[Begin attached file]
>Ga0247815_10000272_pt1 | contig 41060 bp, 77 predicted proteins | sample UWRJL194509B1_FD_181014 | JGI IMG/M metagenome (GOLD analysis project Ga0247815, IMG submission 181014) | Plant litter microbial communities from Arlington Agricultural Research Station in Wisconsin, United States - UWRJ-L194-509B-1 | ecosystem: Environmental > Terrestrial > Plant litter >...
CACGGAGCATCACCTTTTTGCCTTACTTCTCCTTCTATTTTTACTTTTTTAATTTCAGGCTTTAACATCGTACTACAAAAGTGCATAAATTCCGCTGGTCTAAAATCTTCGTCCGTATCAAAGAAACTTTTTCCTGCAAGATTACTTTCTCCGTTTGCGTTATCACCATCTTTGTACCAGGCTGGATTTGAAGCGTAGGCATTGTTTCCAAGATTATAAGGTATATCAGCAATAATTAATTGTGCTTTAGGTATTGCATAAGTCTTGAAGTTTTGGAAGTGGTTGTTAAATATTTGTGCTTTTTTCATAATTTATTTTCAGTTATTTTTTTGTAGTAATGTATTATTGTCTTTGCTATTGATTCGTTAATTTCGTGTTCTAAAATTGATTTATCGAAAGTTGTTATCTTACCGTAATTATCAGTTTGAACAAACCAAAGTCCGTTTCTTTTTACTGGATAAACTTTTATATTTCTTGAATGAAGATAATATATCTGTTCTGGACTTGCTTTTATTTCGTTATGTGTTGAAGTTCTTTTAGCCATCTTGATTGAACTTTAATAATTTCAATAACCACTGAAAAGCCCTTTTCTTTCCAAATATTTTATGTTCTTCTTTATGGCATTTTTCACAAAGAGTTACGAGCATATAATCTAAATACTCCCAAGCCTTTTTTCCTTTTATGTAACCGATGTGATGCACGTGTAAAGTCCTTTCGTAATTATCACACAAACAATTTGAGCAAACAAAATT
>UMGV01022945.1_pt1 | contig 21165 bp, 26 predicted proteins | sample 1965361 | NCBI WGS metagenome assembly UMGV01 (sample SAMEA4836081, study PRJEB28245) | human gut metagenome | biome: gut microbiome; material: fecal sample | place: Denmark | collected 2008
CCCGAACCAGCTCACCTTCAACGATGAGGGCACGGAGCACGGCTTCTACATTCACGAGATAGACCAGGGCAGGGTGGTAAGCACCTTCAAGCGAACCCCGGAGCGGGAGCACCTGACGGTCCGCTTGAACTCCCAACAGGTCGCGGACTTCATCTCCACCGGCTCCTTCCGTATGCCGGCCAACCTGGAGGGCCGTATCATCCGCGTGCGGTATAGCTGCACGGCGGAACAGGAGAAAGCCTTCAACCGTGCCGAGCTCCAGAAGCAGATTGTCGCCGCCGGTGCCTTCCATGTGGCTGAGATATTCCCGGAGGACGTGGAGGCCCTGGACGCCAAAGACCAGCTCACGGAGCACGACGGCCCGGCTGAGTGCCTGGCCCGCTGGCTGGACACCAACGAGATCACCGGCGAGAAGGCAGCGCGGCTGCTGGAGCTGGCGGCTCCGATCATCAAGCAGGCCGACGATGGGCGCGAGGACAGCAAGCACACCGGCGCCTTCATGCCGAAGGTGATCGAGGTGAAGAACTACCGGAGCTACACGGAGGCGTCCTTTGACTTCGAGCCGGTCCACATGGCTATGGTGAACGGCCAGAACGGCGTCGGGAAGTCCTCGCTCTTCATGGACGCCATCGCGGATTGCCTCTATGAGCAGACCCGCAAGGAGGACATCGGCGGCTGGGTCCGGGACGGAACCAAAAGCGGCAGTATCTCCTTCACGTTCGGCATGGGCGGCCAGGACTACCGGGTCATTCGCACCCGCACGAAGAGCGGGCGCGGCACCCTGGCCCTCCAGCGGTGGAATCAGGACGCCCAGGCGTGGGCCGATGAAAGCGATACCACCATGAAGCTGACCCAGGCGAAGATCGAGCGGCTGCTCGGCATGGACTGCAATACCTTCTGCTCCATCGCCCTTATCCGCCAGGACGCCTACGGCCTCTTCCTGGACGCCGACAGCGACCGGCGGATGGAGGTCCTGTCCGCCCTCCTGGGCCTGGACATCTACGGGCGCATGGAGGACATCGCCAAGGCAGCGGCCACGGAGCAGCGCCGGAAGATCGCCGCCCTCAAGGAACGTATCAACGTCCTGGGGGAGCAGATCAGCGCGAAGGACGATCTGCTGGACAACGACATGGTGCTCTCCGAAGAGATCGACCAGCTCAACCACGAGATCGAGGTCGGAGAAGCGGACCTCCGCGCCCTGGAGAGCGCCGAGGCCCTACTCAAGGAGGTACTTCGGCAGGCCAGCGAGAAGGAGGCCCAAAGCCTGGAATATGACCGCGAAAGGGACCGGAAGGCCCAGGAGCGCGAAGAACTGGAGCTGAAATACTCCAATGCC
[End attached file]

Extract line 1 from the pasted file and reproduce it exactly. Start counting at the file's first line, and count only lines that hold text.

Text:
>Ga0247815_10000272_pt1 | contig 41060 bp, 77 predicted proteins | sample UWRJL194509B1_FD_181014 | JGI IMG/M metagenome (GOLD analysis project Ga0247815, IMG submission 181014) | Plant litter microbial communities from Arlington Agricultural Research Station in Wisconsin, United States - UWRJ-L194-509B-1 | ecosystem: Environmental > Terrestrial > Plant litter >...